It's both the SEO firm and the client that need to do their due diligence.

When we get calls from prospects that start out with, "how much are your packages"? We just pass. Fortunately, we receive an abundant number of inquiries for SEO projects and just don't have a place for "price shopping SEO" clients.

There are other triggers ranging from the number of SEO firms a prospective client has worked with before (more than 3? run fast!) to price negotiations at the close of the agreement, that are often tell-tale signs things can go bad once the project gets started.

While I've been fortunate to run into some exceptionally talented SEO consultants with only 3 years into the game, I would agree with David on how important longevity is in this business. If a SEO firm/consultant has been around for 5,6, 7 or more years, there is an assumption that they must be doing something right. Of course you should still check them out via client and peer references, etc.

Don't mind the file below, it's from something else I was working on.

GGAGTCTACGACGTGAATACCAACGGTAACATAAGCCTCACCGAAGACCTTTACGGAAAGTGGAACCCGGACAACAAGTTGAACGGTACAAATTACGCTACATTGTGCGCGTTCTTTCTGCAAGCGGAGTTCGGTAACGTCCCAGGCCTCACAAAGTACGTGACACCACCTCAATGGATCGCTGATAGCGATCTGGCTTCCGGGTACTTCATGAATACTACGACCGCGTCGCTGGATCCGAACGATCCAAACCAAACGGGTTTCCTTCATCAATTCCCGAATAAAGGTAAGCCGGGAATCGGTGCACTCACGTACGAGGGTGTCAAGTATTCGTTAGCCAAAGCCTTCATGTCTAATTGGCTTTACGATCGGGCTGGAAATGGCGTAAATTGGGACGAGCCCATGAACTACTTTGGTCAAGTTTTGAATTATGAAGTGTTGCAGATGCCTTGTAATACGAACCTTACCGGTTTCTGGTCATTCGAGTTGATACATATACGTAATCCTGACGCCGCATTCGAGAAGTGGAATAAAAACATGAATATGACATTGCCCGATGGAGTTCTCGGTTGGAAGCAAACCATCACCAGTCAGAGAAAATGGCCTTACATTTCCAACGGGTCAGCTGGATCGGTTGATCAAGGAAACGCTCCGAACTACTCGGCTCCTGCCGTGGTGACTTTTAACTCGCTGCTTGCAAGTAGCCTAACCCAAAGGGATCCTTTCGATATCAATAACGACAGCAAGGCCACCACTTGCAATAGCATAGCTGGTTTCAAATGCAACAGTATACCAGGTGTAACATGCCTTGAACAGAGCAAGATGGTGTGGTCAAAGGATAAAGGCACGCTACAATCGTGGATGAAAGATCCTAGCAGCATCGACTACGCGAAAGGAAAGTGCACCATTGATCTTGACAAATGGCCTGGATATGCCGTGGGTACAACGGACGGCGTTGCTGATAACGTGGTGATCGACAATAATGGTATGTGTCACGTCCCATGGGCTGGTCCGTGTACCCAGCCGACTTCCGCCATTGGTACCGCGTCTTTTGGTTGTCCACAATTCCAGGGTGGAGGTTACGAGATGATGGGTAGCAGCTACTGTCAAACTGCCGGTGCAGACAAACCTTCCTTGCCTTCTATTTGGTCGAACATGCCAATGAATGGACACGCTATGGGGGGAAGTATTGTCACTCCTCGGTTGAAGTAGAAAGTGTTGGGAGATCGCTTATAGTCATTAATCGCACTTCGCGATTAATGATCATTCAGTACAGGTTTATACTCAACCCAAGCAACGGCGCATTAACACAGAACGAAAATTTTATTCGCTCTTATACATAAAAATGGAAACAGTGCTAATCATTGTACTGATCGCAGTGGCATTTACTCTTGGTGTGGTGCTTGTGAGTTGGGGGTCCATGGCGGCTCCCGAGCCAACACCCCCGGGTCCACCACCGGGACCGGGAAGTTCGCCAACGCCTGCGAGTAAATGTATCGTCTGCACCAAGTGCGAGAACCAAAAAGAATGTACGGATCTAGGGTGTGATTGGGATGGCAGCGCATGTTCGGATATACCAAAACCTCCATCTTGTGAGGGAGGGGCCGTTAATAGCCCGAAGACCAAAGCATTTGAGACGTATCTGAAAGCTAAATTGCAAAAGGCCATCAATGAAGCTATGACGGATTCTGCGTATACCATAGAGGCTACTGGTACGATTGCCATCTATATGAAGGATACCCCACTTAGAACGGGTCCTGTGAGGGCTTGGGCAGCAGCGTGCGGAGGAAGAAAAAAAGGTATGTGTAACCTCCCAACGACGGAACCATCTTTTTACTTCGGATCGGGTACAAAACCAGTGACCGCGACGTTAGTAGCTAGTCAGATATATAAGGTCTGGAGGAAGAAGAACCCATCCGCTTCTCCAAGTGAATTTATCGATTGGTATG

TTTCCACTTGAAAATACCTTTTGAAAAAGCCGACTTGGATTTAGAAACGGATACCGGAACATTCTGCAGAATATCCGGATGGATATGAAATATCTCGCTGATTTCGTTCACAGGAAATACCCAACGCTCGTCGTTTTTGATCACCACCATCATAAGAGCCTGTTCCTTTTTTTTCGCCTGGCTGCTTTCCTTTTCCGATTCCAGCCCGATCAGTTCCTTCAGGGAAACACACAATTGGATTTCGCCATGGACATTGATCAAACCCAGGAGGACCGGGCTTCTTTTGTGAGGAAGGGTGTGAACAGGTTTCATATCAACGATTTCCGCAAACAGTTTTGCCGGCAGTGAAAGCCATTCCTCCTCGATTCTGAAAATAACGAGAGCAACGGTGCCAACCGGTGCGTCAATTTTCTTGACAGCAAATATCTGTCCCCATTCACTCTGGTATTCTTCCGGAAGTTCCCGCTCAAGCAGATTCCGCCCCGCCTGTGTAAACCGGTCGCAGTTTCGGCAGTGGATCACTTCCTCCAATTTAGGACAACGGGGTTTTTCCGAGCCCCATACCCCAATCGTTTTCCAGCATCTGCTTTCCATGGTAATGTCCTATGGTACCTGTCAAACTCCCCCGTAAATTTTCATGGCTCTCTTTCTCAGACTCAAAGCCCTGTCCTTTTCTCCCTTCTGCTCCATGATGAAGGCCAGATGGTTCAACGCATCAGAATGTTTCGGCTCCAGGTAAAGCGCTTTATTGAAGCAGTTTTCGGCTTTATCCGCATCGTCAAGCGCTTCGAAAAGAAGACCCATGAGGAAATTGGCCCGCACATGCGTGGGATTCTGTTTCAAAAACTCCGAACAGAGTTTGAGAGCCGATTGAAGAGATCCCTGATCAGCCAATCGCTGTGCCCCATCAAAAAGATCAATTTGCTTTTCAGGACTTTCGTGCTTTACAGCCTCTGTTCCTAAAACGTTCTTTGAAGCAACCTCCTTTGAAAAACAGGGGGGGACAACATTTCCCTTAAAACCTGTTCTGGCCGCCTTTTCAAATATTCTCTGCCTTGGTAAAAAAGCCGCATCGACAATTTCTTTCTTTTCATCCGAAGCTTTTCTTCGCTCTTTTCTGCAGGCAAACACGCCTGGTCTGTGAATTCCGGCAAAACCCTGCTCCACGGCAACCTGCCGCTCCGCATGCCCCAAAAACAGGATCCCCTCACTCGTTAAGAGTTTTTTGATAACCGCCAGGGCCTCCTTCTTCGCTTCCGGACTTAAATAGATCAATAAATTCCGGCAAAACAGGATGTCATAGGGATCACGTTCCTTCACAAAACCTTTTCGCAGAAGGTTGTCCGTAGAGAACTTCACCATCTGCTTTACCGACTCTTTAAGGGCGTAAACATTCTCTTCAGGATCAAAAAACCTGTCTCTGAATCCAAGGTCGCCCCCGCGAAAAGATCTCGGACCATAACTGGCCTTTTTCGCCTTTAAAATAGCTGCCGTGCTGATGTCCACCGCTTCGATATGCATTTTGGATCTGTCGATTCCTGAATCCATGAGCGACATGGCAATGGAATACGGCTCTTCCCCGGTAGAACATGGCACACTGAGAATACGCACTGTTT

Increasingly, we're getting decent SEO projects that were previously with a very large SEO firm that just didn't give the attention or results promised. From reading posts on this thread, that seems to be a trend.

massa
06-06-2005, 05:54 PM
Waiting on a call now and killing time when I found this thread. It so happens the call I'm waiting on is related to this thread.

I disagree with many of the assumptions posted so far. (no big surprise there). I understand their motivations and appreciate the insight being offered so I hope to not hurt anyone's feelings or make anyone feel defensive. I just think I can show a little different presective that may help.
For example:

>the client that need to do their due diligence.

The client doesn't HAVE to do anything other than have a need or desire and find someone willing to fill that need or satisfy that desire for a fee both parties can agree to.